First called "Estragon"
derived from the Arabic word "tharkhoum'" and the Latin word
"dracunculus" meaning "little dragon" probably from
the way the roots curls up like a dragon. The French refer to
it as the "King of Herbs," flavoring many of its classic cuisine.
An aromatic perennial
growing to a height of 2 feet. Leaves are linear or lanceolate , 1 -
4 in long, with small globe-shaped yellow or greenish-white flowers
in terminal panicles.
and chemical properties
The French variety has
the aromatic oils lacking in Russian tarragon.
Estragole is the main constituent of tarragon essential oil.
The undiluted oil may be irritating to the skin.
A rich plant source of potassium.
Considered antiscorbutic, diuretic, emmenagogue, febrifuge, hypnotic,
stomachic and vermifuge.
Above ground parts.
Shares a common name with
Cross-allergenicity in those sensitive to plaqnts in the Asteraceae/Compositae
family; ie, ragweed, chrysanthemums, marigolds and daisies.
A culinary herb with distinctly
flavored leaves that enhances the flavors of food (fish, poultry, pork,
lamb, etc.). Used fresh in salads and as garnishes. Use in small amounts.
Bitter when overcooked.
Leaves used in the making of tarragon vinegar.
Used for digestive disorders,
To promote menstruation.
Used as a diuretic and to enhance the appetite.
In Iranian folk medicine, used for its
anticoagulant activity; also as antiepileptic.
Tarragon oil is extracted
from the leaves and flowering tops..Used as a fragrance in soaps and
Essential oil used in aromatherapy for digestive and menstrual problems.
Polyphenolic compounds were isolated from A dracunculus which inhibited
PEPCK gene expression and gluconeogenesis in a hepatoma cell line. Results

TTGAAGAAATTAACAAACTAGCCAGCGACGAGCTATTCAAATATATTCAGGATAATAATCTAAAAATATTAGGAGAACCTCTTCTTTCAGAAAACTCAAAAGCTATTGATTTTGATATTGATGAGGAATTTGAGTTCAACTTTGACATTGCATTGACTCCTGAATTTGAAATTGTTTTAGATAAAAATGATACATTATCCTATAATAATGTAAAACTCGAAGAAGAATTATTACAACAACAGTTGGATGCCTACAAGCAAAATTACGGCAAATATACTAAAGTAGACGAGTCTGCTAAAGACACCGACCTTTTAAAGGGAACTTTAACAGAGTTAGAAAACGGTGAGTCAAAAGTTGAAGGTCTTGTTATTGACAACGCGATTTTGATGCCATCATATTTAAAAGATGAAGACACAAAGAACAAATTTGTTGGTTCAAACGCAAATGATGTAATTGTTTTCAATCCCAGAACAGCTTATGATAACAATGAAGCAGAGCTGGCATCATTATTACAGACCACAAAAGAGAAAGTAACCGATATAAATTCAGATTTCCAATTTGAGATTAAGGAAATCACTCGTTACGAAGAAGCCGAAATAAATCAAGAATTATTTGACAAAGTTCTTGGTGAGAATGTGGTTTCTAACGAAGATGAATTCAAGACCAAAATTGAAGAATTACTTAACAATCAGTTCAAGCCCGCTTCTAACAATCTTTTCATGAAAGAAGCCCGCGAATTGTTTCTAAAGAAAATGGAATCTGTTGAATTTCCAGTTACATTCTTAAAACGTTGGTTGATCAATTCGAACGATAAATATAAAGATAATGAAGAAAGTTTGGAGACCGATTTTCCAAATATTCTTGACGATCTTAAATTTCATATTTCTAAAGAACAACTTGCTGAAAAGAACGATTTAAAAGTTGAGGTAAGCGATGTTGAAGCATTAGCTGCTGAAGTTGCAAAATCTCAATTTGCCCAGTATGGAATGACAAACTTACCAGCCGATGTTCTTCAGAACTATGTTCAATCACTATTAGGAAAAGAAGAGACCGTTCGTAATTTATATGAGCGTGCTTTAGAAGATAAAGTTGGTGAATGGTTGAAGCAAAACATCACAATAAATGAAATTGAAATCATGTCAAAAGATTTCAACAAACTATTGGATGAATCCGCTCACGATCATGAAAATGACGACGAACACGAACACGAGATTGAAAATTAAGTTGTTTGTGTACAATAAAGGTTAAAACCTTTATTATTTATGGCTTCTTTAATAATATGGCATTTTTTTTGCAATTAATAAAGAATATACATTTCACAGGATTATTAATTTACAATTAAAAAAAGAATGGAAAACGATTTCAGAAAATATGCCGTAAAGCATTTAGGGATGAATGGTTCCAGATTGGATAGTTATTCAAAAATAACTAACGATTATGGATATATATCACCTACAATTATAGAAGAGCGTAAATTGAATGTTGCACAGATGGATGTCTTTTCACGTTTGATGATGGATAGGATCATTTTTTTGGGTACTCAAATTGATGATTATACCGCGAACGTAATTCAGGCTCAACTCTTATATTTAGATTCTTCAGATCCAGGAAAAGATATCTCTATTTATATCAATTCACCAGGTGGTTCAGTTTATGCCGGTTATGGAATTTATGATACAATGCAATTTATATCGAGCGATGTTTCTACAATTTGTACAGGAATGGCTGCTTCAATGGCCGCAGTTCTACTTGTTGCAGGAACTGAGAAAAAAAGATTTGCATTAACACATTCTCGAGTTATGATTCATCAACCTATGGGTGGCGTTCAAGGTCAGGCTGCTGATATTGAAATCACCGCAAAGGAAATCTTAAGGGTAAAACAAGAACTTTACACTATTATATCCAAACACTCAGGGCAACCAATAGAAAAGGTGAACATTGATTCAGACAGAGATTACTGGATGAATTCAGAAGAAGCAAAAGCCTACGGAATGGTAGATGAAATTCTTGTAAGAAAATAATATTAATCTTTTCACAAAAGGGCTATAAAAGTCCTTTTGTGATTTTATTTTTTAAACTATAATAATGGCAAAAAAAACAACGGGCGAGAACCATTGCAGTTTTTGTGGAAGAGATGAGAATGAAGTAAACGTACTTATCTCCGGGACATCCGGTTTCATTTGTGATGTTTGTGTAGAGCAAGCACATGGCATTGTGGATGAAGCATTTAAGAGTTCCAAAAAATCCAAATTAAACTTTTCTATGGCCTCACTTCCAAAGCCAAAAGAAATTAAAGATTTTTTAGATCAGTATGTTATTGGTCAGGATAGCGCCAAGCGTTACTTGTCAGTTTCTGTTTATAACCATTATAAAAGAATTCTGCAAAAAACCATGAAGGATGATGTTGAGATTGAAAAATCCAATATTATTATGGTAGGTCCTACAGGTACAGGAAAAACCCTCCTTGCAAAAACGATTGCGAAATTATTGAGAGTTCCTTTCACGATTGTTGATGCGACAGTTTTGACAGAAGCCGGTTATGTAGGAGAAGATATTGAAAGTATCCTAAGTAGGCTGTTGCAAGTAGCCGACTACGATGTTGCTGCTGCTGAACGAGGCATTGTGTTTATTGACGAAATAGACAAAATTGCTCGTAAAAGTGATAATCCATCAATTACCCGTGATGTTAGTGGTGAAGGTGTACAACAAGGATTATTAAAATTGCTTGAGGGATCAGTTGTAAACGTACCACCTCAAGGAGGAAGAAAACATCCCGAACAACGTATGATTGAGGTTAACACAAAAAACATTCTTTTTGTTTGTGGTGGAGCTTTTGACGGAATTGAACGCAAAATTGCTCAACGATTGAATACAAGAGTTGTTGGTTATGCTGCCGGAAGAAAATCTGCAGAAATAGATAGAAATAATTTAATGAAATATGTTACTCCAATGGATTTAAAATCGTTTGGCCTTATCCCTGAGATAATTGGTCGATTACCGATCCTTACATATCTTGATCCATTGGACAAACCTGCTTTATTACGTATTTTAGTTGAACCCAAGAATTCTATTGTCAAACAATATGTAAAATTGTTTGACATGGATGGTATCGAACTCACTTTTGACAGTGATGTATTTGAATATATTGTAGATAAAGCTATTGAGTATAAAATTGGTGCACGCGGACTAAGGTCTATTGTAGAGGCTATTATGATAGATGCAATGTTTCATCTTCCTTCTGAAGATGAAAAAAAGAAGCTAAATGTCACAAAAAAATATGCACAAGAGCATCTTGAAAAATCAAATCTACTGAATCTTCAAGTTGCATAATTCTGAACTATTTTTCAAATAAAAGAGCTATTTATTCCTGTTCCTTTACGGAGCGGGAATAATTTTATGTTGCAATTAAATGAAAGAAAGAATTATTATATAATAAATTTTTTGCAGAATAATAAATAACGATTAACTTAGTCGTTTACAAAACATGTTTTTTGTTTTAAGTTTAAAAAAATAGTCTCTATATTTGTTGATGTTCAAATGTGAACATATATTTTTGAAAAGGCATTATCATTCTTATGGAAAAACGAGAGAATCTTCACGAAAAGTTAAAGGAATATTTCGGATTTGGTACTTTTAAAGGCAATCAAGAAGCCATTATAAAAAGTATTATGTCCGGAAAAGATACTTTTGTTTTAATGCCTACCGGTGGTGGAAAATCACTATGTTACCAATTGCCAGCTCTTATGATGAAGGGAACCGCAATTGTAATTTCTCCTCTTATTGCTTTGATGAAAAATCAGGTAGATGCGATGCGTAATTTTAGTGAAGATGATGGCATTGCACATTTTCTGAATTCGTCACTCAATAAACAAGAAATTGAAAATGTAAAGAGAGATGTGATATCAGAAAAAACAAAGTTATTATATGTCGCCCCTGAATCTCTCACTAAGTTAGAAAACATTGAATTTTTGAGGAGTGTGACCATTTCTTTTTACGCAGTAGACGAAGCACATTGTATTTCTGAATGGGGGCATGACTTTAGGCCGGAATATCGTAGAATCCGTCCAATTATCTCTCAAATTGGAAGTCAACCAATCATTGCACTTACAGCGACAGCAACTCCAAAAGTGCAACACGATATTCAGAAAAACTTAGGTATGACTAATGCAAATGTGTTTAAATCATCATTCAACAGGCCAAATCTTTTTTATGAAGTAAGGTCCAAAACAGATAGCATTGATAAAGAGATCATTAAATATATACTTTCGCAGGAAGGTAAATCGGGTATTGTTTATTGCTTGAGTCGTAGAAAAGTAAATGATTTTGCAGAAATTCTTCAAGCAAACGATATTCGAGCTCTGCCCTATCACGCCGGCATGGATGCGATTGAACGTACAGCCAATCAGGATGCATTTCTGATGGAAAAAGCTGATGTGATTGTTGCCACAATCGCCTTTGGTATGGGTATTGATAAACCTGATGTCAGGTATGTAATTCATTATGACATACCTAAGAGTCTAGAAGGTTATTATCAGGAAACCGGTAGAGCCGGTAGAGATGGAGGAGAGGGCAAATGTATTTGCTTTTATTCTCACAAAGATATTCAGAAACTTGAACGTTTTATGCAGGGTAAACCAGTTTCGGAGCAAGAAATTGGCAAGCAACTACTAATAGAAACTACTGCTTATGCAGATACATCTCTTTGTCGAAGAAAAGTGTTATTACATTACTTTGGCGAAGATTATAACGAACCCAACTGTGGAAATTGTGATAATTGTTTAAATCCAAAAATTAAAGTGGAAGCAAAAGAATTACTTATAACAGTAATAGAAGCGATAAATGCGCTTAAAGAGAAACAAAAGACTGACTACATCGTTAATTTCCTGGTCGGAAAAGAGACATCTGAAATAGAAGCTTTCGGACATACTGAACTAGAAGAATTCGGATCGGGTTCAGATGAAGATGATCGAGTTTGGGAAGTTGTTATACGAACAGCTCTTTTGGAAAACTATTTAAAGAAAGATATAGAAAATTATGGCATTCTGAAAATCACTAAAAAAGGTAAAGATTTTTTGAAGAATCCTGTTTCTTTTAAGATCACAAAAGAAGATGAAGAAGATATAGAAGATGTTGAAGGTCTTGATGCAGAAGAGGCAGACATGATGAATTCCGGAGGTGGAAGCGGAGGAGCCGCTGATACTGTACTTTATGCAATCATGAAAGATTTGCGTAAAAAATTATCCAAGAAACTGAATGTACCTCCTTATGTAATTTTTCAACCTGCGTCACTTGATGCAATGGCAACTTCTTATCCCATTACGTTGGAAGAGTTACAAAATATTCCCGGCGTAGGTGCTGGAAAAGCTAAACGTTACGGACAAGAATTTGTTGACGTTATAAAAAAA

suggest the isolated compounds maybe responsible for its glucose-lowering
• Anti-Platelet Adhesion and Aggregation:
Study of extracts of Artemisia dracunculus showed inhibition of
platelet adhesion, aggregation and secretion and supports its traditional
use as an anticoagulant.
• Benzodiazepines: Study showed binding activity in the extracts of Artemisia dracunculus
showed a binding affinity to the central human benzodiazepine receptor.
Study isolated antifungal constituents, 5-phenyl-1,3-pentadiyne
and capillarinin - from the essential oil fraction of AD. It also isolated
methyleugenol, another antifungal constituent of the oil.
• Toxicological Evaluation: Tarralin is an ethanolic extract of A dracunculus (Russian tarragon). In an acute limit test in rats, no signs of toxicity was noted. In an oral subchronic 90-day toxicity study, no signs of toxicity were noted.
• Anti-Thrombosis: Study showed inhibition of platelet adhesion; also,self-aggregation and protein secretion were affecdted by crude methanol extracts. Results provide the basis for traditional use in the treatment of cardiovascular diseases and thrombosis.
• Antimicrobial: Study showed the methanol extract of A dracunculus is more effective against tested organisms than chloroform or acetone extracts. There was inhibition of P aeruginosa, E coli, Shigella, L monocytogenes.
• Anticonvulsant / Sedative: Study of the essential oil revealed the presence of trans-anethole, limonene, a-pinene, allo-ocimene, methyl eugenol, ß-pinene, a-terpinolene, bornyl acetate and bicylogermacrene. Results showed anticonvulsant and sedative effects probably related to the presence of monoterpenoids in the essential oil.
• Anti-Platelet Adhesion / Cardiovascular Thrombosis: Platelet hyperactivity, resulting in platelet adhesion to the vessel wall, is one of the most important factors in thrombosis and incidence of cardiovascular diseases. Study of the methanol extracts of three herb spices, including Artemisia dracunculus, showed inhibition of platelet adhesion. In addition to alteration of cell adhesive properties, cell aggregation and protein secretion were also affected in the treated platelets. Results provide a basis for the use of the herbs in the treatment of cardiovascular disease and thrombosis.
• Tarralin / Safety Studies: Tarralin, an ethanolic extract of Artemisia dracunculus, a common medicinal and culinary herb, was shown to be safe and non-toxic in studies, with no-adverse effects in rat study at 1000 mg/kg/day.
• Hypoglycemic Effects / Screening / Tarragon on Insulin Action in Humans: Results are awaited on study of PMI-5011, investigated on its effects on improving carbohydrate metabolism by enhancement of molecular events of insulin action in skeletal muscle.